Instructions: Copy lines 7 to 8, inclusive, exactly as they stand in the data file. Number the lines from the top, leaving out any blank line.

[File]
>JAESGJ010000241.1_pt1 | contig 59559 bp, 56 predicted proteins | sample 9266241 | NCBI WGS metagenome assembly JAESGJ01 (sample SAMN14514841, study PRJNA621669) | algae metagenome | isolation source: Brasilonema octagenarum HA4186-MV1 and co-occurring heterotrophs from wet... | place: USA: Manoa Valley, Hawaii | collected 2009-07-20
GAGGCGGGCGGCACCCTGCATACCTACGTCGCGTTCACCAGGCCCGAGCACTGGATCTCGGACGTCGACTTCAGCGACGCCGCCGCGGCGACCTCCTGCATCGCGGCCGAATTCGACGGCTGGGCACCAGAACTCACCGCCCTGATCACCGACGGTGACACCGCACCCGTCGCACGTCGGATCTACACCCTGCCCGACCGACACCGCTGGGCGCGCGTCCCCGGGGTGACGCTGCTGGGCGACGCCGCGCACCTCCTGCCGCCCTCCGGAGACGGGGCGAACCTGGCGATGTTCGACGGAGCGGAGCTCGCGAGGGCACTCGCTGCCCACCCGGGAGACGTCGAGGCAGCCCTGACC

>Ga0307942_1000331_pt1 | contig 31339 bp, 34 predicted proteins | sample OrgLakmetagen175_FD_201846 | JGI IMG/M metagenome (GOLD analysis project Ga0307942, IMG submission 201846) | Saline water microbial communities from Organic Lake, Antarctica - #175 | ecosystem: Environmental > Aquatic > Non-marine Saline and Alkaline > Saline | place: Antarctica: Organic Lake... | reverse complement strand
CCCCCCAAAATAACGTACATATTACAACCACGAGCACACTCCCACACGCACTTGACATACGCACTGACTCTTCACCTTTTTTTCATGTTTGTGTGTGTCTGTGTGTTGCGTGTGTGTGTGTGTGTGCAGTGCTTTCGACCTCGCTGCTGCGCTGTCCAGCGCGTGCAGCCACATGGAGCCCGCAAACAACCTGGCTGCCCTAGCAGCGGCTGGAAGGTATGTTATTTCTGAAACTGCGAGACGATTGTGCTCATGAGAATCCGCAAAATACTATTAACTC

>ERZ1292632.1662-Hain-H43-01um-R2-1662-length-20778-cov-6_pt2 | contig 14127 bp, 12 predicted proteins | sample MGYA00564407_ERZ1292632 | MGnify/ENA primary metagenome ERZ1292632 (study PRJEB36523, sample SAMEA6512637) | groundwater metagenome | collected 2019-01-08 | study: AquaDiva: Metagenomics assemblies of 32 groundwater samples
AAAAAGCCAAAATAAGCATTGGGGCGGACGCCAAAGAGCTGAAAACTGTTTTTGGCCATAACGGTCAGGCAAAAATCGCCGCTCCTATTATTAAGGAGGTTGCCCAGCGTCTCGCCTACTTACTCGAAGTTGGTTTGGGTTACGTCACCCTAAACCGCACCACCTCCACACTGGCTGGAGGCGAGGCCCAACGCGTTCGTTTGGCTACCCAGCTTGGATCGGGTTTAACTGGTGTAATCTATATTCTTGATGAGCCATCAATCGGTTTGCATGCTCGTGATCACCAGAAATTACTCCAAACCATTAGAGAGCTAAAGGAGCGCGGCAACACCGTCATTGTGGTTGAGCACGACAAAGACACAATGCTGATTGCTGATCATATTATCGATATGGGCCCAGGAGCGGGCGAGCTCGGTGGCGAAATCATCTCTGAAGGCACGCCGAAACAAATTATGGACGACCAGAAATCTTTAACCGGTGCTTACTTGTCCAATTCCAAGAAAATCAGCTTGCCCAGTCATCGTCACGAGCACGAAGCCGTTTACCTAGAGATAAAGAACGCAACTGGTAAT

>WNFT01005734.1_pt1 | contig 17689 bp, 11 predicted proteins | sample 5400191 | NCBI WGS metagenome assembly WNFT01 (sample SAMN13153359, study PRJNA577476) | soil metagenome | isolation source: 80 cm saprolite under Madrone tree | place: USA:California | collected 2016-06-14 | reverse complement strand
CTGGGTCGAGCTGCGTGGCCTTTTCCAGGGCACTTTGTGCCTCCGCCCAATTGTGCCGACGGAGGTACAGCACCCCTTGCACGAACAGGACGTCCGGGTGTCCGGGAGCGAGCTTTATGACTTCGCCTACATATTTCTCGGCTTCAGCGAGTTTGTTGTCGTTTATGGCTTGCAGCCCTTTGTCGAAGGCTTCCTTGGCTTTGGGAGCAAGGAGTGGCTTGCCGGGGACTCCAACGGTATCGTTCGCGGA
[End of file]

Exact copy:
>WNFT01005734.1_pt1 | contig 17689 bp, 11 predicted proteins | sample 5400191 | NCBI WGS metagenome assembly WNFT01 (sample SAMN13153359, study PRJNA577476) | soil metagenome | isolation source: 80 cm saprolite under Madrone tree | place: USA:California | collected 2016-06-14 | reverse complement strand
CTGGGTCGAGCTGCGTGGCCTTTTCCAGGGCACTTTGTGCCTCCGCCCAATTGTGCCGACGGAGGTACAGCACCCCTTGCACGAACAGGACGTCCGGGTGTCCGGGAGCGAGCTTTATGACTTCGCCTACATATTTCTCGGCTTCAGCGAGTTTGTTGTCGTTTATGGCTTGCAGCCCTTTGTCGAAGGCTTCCTTGGCTTTGGGAGCAAGGAGTGGCTTGCCGGGGACTCCAACGGTATCGTTCGCGGA